Harley-Davidson Street Rod: To V-twin or not to V-twin?

Harley-Davidson Street Rod: To V-twin or not to V-twin?

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Harley-Davidson Street Rod: To V-twin or not to V-twin?

We’ve spent the day riding Harley’s 2017 Street Rod around the roads of southern Spain and the new bike, which is based on the Street 750 has surprised us a little.

The Street Rod is much more like a naked roadster than any other Harley currently out there, so it performs well in the twisties. It’s also got 20% more power than the Street, with Harley claiming 69bhp which gives the bike plenty of punch.

Five things we like

The new High Output Revolution engine
The 749cc liquid-cooled V-twin at the heart of the Street Rod is a peach of an engine. It’s based on the engine from the Street 750, but produces 20% more power and 10% more torque, which results in 69bhp and 48ftlb of torque. But these figures alone don’t tell the whole story – the engine redlines at 9000rpm – incredibly high for a Harley-Davidson engine. This results in an engine that’s engaging to ride and flexible. It’ll easy pull from as low as 2000rpm, and keep pulling all the way to that 9000rpm redline, with peak power at 8750rpm. The real sweet spot for the motor is between 4000 and 5000rpm, where the motor produces its most torque and fires out of corners smoothly. It bangs and pops on the over run too, which is a nice bonus.

The handling
This is something I never expected to write about a Harley, but the Street Rod handles really well. That’s not to say all other Harleys handle poorly, they’re just not built for enthusiastic cornering. The Street Rod on the other hand handles much more like a naked roadster. The 765mm seat height and wide bars give the rider quite a commanding position, enabling you to be quite aggressive with your inputs, but the bike works best when you settle into a smooth rhythm. It’s an incredibly easy bike to ride at a brisk pace, and it excels at quick direction changes, with the wide bars helping you lever the bike from one corner to the next. Ground clearance isn’t much of an issue either thanks to the higher stance of the bike – there’s 37.3° of lean angle on the right and 40.2° on the left.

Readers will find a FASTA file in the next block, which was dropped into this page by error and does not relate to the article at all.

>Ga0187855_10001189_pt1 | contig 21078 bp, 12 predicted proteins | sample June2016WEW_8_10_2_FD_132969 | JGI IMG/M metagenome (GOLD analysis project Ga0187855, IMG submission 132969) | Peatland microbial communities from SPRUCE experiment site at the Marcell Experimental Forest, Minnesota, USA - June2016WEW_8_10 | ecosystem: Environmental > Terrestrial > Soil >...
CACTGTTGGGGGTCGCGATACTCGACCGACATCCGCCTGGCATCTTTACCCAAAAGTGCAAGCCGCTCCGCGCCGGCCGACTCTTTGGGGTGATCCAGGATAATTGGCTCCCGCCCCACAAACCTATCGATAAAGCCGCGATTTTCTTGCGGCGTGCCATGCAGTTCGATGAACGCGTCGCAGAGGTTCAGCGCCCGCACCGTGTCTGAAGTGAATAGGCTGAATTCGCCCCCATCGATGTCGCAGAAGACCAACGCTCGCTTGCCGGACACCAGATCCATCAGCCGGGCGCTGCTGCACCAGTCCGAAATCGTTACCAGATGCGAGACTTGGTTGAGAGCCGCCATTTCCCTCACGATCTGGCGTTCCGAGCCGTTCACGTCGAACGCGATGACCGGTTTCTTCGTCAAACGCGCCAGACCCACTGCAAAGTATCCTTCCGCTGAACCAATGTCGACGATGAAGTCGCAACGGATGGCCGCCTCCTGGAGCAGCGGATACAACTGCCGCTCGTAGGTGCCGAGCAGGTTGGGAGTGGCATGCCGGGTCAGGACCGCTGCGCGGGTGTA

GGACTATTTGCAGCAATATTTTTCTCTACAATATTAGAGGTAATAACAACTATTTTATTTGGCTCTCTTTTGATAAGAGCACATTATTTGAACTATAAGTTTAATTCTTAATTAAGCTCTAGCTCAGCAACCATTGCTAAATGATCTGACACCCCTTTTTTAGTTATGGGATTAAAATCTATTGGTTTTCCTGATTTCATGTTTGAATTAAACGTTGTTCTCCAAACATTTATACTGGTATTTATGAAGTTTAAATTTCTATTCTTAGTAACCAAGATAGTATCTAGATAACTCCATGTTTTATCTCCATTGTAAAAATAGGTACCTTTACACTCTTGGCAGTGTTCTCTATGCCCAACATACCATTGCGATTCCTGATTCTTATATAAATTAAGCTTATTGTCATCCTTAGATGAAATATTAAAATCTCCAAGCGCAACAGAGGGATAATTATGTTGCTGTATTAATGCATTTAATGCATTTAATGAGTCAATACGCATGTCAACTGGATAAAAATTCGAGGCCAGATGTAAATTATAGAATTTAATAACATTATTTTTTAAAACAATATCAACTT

The brakes
Harley’s lighter, slightly sportier models, such as the Street 750 and 883 have never had the stopping power you’d expect, thanks to the use of a single disc up front, but the new Street Rod gets two 300mm discs gripped by dual-piston calipers, and they’re excellent. They offer plenty of stopping power while remaining progressive – perfect for newer riders – and there’s plenty of feel through the lever, too. I don’t think I’ve ever been able to consistently use just one or two fingers on a Harley before without having a couple of scary moments. The rear brake is also a 300mm disc, so there’s plenty of stopping power there. ABS is standard, but at no point during the 100 mile test ride did it activate.

Seating position
The Street Rod has one of those odd looking seating positions that seems to have cropped up over the last couple of years with the huge surge in popularity of the custom scene. The footpegs aren’t all the way out in front of you like on the Street 750, but they’re not quite underneath you either, like on an XSR700, they’re in between the two and somehow it works. It means your knees are rather high – especially if you’re taller than six foot, like myself – but it doesn’t feel cramped or unnatural. The bars are a good distance from the rider, so you never feel like you’re stretching to reach them. The seats pretty comfortable, too. We spent all day in the saddle, save for a lunch break, and I didn’t start to feel uncomfortable until the last hour.

The styling
As with most models in the Dark Custom range, Harley have got it spot on with the styling. The styling is simple but purposeful, and the lack of chrome and dark moody colour schemes work well. The chunky tailpiece could perhaps be described as old fashioned, but it really makes the Rod look like a muscular roaster. The engine and all the electronics look as though they’re ready to burst out of the tubular steel frame which also adds to the muscle bike look.

And two we don’t

The right footpeg
The exhaust on the Street Rod runs down low on the right hand side of the bike, right where you’d expect the footpeg to be, so Harley have had to move the right footpeg slightly further out than the left. It’s not uncomfortable, but it feels slightly odd having your right foot further out than your left and you never feel like you’re sat completely straight. Because of the footpeg position directly above the exhaust, Harley have added a small heel plate on the top of the exhaust. It’s in a good position and stops the exhaust being scuffed, but it transmits quite a few vibrations from the exhaust, as you’d expect. If you’re cruising at low rpm it’s not too much of a problem, but keep the motor spinning above 4000rpm where the meat of the power is, and toes quickly start to feel tingly.

Wide bars
While the wide bars help lever the Street Rod through corners, they’re a hindrance in city traffic, which is a little odd since Harley say the Street Rod is aimed at those who do most of their riding in the city. The bars are wide enough to be a problem on their own, but the bar end mirrors add even more width making filtering slow going if traffic is heavy. It’s not the worst problem in the world, but a little strange for a bike marketed as the perfect urban bike.

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